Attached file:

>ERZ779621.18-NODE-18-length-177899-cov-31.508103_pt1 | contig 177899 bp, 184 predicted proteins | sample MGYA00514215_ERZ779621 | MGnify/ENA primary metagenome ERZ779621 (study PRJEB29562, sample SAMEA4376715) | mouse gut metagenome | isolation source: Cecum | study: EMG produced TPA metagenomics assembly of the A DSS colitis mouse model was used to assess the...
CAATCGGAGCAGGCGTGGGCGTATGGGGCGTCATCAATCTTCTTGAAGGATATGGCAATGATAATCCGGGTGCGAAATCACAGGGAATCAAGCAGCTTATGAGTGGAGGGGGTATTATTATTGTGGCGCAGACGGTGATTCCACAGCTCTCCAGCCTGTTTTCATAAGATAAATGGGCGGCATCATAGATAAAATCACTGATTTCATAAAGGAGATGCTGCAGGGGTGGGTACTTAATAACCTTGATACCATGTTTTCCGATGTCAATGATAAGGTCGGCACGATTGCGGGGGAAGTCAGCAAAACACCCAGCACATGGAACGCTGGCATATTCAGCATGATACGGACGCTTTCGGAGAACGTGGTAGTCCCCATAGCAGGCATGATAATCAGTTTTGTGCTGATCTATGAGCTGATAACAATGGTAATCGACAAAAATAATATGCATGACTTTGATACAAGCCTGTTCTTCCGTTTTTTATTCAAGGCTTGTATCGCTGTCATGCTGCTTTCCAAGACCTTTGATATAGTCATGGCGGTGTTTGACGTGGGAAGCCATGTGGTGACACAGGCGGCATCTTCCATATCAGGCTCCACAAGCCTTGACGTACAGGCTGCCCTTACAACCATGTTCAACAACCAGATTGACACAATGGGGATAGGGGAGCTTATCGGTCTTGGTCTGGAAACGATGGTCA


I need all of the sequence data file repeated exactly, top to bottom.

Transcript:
>ERZ779621.18-NODE-18-length-177899-cov-31.508103_pt1 | contig 177899 bp, 184 predicted proteins | sample MGYA00514215_ERZ779621 | MGnify/ENA primary metagenome ERZ779621 (study PRJEB29562, sample SAMEA4376715) | mouse gut metagenome | isolation source: Cecum | study: EMG produced TPA metagenomics assembly of the A DSS colitis mouse model was used to assess the...
CAATCGGAGCAGGCGTGGGCGTATGGGGCGTCATCAATCTTCTTGAAGGATATGGCAATGATAATCCGGGTGCGAAATCACAGGGAATCAAGCAGCTTATGAGTGGAGGGGGTATTATTATTGTGGCGCAGACGGTGATTCCACAGCTCTCCAGCCTGTTTTCATAAGATAAATGGGCGGCATCATAGATAAAATCACTGATTTCATAAAGGAGATGCTGCAGGGGTGGGTACTTAATAACCTTGATACCATGTTTTCCGATGTCAATGATAAGGTCGGCACGATTGCGGGGGAAGTCAGCAAAACACCCAGCACATGGAACGCTGGCATATTCAGCATGATACGGACGCTTTCGGAGAACGTGGTAGTCCCCATAGCAGGCATGATAATCAGTTTTGTGCTGATCTATGAGCTGATAACAATGGTAATCGACAAAAATAATATGCATGACTTTGATACAAGCCTGTTCTTCCGTTTTTTATTCAAGGCTTGTATCGCTGTCATGCTGCTTTCCAAGACCTTTGATATAGTCATGGCGGTGTTTGACGTGGGAAGCCATGTGGTGACACAGGCGGCATCTTCCATATCAGGCTCCACAAGCCTTGACGTACAGGCTGCCCTTACAACCATGTTCAACAACCAGATTGACACAATGGGGATAGGGGAGCTTATCGGTCTTGGTCTGGAAACGATGGTCA